I wish to press the hon. Gentleman on the point that was raised by the hon. Member for Chichester (Mr. Tyrie). Let us put aside the 50 per cent. option. The memory of the hon. Member for North Southwark and Bermondsey (Simon Hughes) appears to be failing him about what is in his manifesto. It is entirely silent—according to the copy I have before me—on support for a wholly elected Chamber. Instead, it talks about a “predominantly” elected second Chamber. It would be entirely consistent with that for the hon. Gentleman to accept the advice of the hon. Member for Chichester not to make the best the enemy of the good, and to vote not only for the 80:20 option, but for the 60:40 one as well.

I have copies of the right hon. Gentleman’s manifesto, the Conservatives’ manifesto and ours for the past three general elections. The phrases used in ours are “directly elected”, “predominantly elected” and “substantially elected”. Our last manifesto talked of a “predominantly elected” second Chamber. We have had a consistent view about what that meant in practice and we have come to a collective decision that we will vote for that. When people see how the votes go tomorrow, they will see that the Liberal Democrats vote for the position on which they stood for election.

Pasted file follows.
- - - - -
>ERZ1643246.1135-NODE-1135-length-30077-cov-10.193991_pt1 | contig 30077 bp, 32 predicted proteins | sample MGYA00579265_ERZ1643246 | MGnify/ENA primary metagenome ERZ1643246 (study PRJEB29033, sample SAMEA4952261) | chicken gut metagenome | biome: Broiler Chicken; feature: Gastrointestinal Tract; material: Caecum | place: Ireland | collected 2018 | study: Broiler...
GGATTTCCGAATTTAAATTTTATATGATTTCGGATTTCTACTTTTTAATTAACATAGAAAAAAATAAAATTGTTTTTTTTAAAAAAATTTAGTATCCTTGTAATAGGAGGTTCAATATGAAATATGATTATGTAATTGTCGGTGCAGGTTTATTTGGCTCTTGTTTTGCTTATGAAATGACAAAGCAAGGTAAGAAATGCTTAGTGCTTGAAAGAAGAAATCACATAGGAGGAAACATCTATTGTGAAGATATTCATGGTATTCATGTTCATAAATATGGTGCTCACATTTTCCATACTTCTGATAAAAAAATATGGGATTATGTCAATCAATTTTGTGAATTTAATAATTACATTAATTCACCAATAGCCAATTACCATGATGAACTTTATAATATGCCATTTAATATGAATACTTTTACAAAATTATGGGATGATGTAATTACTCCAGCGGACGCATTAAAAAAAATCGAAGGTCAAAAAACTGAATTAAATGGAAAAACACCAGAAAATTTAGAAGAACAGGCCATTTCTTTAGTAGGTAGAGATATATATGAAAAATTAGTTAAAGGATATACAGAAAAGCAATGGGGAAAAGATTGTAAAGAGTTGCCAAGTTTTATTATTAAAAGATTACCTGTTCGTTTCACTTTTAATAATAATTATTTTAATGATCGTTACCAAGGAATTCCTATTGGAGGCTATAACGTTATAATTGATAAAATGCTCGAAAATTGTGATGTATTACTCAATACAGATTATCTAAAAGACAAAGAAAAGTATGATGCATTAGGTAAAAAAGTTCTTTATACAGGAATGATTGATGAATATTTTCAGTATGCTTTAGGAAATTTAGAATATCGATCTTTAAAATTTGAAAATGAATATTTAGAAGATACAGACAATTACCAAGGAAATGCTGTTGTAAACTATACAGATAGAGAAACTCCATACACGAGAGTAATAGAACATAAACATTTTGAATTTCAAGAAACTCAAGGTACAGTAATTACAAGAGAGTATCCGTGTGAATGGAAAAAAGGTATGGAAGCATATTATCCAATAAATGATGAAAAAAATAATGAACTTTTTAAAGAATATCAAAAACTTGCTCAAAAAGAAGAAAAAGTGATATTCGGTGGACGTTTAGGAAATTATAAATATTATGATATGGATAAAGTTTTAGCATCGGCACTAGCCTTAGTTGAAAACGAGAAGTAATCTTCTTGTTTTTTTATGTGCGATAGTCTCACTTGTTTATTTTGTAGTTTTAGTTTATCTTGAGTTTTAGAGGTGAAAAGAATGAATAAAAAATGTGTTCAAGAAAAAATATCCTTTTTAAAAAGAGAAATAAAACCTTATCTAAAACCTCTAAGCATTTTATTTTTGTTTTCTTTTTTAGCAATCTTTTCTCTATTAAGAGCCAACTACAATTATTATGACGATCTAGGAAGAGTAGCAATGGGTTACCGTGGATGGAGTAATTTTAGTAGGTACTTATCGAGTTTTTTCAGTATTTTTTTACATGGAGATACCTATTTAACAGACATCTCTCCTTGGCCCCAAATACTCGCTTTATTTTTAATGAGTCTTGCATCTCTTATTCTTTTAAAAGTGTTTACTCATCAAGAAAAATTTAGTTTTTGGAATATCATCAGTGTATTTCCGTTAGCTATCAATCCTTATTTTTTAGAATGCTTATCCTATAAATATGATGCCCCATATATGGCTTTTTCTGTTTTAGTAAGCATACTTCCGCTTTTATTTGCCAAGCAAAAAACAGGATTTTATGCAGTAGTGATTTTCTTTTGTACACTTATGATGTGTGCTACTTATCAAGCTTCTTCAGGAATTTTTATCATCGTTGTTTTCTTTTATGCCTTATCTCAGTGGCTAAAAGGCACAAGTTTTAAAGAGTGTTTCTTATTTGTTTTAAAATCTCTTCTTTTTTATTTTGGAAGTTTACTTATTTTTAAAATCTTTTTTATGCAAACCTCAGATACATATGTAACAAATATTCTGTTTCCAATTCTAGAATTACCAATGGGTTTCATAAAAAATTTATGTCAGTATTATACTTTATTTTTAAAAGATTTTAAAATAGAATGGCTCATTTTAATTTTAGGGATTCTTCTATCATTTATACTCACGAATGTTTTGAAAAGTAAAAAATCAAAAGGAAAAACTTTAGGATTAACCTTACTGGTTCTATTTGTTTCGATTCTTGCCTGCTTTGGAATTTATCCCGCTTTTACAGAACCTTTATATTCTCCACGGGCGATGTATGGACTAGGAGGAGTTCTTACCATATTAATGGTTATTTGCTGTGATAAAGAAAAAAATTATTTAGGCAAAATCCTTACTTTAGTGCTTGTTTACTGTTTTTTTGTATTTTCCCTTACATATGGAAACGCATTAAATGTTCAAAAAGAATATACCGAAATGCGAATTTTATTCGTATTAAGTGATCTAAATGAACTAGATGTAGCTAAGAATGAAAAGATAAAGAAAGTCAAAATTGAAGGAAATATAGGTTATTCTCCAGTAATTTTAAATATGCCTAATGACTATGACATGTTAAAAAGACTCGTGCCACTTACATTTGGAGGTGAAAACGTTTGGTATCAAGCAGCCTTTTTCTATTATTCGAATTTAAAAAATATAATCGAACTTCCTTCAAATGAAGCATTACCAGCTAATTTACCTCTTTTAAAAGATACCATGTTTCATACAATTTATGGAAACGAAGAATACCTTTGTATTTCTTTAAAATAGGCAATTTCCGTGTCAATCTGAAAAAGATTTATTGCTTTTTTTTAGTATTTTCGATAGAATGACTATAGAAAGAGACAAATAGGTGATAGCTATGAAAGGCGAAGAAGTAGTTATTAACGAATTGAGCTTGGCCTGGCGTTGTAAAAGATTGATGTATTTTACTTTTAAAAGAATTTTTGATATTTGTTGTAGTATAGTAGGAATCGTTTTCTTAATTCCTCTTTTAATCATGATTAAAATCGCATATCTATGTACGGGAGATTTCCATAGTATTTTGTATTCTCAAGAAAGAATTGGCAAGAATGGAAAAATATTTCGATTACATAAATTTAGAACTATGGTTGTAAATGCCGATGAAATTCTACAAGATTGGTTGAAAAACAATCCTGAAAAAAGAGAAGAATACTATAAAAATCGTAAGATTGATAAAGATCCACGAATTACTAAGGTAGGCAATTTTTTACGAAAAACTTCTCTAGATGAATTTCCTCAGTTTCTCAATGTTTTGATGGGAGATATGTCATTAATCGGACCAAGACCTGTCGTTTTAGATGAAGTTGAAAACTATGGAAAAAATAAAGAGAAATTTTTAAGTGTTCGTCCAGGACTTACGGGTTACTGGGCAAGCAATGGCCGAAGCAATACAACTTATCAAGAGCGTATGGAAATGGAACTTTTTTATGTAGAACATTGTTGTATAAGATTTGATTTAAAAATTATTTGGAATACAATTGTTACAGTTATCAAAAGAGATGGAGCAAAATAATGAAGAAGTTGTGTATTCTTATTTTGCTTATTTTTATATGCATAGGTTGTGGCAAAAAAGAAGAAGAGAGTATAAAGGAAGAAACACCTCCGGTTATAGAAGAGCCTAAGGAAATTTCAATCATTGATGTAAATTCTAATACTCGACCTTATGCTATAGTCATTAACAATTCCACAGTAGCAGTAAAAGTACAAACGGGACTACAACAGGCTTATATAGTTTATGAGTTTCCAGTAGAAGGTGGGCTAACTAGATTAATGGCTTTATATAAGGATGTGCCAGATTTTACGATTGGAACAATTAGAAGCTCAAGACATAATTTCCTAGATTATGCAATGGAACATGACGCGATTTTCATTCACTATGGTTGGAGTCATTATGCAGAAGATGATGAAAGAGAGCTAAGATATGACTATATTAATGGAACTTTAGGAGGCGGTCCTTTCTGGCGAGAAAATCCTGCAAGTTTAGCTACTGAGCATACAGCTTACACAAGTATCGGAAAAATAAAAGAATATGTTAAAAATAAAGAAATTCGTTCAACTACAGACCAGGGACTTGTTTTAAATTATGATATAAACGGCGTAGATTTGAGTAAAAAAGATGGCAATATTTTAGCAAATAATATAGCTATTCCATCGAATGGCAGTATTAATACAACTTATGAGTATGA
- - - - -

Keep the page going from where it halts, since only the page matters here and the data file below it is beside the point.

Does my hon. Friend agree that one of the reasons for the outcome in 2003 was that we had put the cart before the horse? We were asked to consider the composition before we considered matters of convention—before we decided what the second Chamber was for. That should have been settled before we made the decision about its appropriate composition.

My hon. Friend knows that I think that he is wrong about that, because in 2003 we argued—as we do now—that there should be no diminution of the powers of the House of Lords. We argued for a strengthening of the powers of both Houses against the Executive—a point also made by the right hon. Member for Maidenhead (Mrs. May). We have never dissented from that.

The good news is that since then the Joint Committee on Conventions, with representation from all three parties and independent Cross Benchers, has confirmed that we want no diminution—[Interruption.] No, we would never argue differently, but the Joint Committee confirmed the position, and all parties—including the governing party—hold to that. We come to this debate having firmed up the position that we had four years ago. There is no suggestion that I have heard from any of the representatives of the three major parties, or anyone else, that there should be a reduction in the powers of the second Chamber or of Parliament vis-à-vis the Executive.